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X-Men comics (October 30, 2013)

October 30, 2013

I’m undecided on whether I should just put this blog on hiatus. While I think it over, I may as well still do these weekly reviews.

First, X-Men Battle of the Atom #2, by frigging everyone, it looks like. So the Helicarrier’s just launched an assload of missiles at the gathered X-Men. While the X-Men work together to shoot the missiles out of the sky, SHIELD tries to get control of their systems, and Quire deals with Future Jean and Xavier. SHIELD manages to get control, but not before launching some anti-mutant ordnance.  You can guess what that means. Sentinels! Future Beast gets killed. So does Future Jubilee. Future Colossus has his brain turned off by Xavier. And Future Jean goes batshit crazy attacking Present Scott and Wolverine. Then it’s Past X-Men to the rescue, including a panel that’s homaging X-Men #1, with Future Jean taking Magneto’s place. Angel’s even got that pipe or whatever it is. Eventually, Future Jean blows up. Magik teleports everyone back to the JGS before SHIELD can get on the ground. They talk about needing to send the Past X-Men hope once Beast figures out how, and they also talk about SHIELD having Sentinels. That’s epilogue 1. Epilogue 2 is Kymera – the future daughter of Storm – has decided to stay in the present to hunt the Future Brotherhood. There’s also a really sweet moment between Jubilee and Future Shogo. Epilogue 3 is the Future X-Men leaving. And epilogue 4 is Kitty quitting the JGS, and taking the Past X-Men with her to the New Xavier School. Yes. Yes yes yes. Kitty and Scott are my two favourite comic book characters. In that order. And now it’s possible that I’ll occasionally get two Scotts and Kitty in the same book. That has me so excited. Plus, Kitty getting to interact with Magik and Emma, two characters she always had awesome relationships with. She and Illyana were great friends, and her rivalry with Emma made for great fun. I’m also glad to see her relationship with Iceman apparently ended. I never liked them as a couple. As for this issue, it’s a good conclusion. Some great action, mixed with plenty of great character moments. The art was good. I think Jason Aaron was the primary writer, despite what the cover says. (And Frank Cho isn’t listed on the credits page at all.) The epilogues are all nice, too. They set up some upcoming plots, and some look pretty neat. The moment between Jubilee and her grown son, as I said, was really, really sweet. Brian Wood is doing a lot of great, heart-warming stuff with Jubilee. If the epilogue is anything to go by, it looks like he’ll be adding Kymera to X-Men. I’m not sure how I feel about that. That cast is getting pretty full already. Though I guess he presumably just lost Kitty. Still, that’ll be the other five he started with, plus Monet joining soon, plus Karima presumably sticking around, plus Bling! in a supporting role. Kymera would put the book at 9 characters with significant roles. Well, we’ll see.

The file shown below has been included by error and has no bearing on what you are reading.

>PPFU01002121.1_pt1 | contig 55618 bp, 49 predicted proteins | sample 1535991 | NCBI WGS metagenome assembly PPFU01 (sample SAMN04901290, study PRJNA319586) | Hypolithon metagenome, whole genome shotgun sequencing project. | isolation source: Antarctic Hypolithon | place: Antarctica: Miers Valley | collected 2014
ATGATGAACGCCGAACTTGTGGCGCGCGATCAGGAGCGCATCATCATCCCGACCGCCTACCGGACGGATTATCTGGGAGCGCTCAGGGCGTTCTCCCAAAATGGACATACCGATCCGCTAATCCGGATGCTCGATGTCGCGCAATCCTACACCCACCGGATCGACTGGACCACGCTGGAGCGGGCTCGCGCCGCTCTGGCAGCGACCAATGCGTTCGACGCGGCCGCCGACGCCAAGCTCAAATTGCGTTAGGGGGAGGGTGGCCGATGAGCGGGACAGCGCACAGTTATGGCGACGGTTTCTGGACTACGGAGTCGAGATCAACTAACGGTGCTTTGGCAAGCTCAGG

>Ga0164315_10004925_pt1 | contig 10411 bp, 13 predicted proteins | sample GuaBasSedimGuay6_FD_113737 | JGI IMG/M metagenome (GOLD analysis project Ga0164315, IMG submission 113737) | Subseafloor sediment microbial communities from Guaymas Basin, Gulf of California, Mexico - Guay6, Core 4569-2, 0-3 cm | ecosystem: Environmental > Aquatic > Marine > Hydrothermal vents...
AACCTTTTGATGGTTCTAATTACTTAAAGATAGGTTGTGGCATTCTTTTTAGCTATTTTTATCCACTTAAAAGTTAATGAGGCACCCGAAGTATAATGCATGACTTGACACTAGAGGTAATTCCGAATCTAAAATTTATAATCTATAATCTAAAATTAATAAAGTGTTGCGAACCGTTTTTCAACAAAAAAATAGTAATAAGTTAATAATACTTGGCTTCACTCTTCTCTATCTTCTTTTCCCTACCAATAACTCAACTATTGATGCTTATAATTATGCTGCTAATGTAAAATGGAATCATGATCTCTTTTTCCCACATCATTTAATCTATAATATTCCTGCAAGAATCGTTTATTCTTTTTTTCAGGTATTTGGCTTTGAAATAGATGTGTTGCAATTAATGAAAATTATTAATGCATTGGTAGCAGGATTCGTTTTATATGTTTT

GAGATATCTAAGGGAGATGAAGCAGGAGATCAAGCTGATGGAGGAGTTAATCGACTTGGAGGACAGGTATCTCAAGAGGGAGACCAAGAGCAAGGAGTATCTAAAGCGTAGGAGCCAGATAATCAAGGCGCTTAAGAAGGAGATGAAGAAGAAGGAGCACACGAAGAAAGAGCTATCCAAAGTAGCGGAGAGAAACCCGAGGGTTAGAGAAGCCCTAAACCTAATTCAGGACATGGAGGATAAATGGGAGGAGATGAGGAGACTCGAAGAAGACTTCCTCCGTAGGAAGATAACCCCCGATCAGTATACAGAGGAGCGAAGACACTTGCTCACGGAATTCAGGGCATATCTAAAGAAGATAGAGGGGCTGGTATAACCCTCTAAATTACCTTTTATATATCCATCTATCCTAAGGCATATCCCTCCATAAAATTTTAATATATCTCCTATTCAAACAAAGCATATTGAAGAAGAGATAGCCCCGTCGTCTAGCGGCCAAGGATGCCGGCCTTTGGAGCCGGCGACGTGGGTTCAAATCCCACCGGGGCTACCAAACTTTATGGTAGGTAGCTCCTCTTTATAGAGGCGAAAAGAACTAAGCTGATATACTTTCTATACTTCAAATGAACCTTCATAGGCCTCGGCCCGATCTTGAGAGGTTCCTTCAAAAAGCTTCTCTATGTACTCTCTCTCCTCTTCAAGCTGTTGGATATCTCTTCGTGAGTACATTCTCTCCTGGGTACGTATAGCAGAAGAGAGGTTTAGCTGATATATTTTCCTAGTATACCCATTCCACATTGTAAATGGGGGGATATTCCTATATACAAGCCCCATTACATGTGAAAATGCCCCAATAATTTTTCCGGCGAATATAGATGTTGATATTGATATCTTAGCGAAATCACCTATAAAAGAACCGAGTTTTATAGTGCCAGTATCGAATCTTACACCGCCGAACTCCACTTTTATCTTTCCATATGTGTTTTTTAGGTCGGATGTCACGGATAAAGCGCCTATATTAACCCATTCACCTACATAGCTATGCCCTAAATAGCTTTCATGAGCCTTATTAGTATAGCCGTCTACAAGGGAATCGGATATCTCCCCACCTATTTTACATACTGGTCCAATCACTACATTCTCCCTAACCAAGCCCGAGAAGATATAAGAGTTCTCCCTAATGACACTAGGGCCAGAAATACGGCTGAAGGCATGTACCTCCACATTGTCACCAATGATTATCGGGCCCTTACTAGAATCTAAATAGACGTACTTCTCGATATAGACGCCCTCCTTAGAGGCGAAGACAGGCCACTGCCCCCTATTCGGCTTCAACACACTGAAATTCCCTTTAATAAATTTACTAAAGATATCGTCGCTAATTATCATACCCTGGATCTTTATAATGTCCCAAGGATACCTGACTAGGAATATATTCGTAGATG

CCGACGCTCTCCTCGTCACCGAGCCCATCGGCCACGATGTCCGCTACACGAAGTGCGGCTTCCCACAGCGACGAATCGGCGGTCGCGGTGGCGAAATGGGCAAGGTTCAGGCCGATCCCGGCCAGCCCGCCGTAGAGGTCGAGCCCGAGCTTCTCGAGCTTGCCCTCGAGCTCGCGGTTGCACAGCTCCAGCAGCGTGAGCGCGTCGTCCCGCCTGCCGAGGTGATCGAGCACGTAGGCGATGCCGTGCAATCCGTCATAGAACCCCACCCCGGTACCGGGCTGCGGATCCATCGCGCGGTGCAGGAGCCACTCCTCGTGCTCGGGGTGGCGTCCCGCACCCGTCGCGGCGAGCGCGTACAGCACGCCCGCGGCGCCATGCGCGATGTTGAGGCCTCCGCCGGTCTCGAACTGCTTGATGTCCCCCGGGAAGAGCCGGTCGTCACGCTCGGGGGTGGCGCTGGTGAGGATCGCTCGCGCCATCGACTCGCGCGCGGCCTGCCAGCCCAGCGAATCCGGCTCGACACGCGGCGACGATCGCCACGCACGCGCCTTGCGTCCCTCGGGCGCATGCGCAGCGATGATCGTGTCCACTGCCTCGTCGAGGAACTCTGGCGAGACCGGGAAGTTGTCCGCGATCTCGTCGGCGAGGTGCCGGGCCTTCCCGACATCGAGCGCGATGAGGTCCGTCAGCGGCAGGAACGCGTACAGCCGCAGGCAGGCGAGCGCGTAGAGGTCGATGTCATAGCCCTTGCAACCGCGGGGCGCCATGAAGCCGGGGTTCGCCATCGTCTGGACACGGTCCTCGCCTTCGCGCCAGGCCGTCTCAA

Uncanny X-Force #13, by Sam Humphries and Phil Briones. Psylocke sends out an emergency telepathic message recapping the story – it actually feels like a very classic bit of writing – but no one hears it. Psylocke’s a bit pissed about it, and complains about not being able to get a decent vacation. Wego to a meeting of the Owl Queen’s cult, where some guy wants to join. X-Force is figuring out a plan to take her out, but Spiral wants to save Ginny. While they bicker, Cassandra Nova kills the dude and opens the Great Corruption – a portal that a whole lot of Revenants will be pouring through. Fight time! Cassandra takes Spiral out by showing her Black Bug Room – what she fears the most, which is the life she could’ve had without Mojo. Cassandra also takes over the Demon Bear, making it loyal to her again. I continue to enjoy this series. The art is really good. And Humphries is crafting an interesting story, with some good character stuff.  It’s a crazy story, which makes it fun. It’s gotten darker lately, but at least Puck is there for some comic relief. And I’m sure that once this arc is over, we’ll get some more humour for a little while.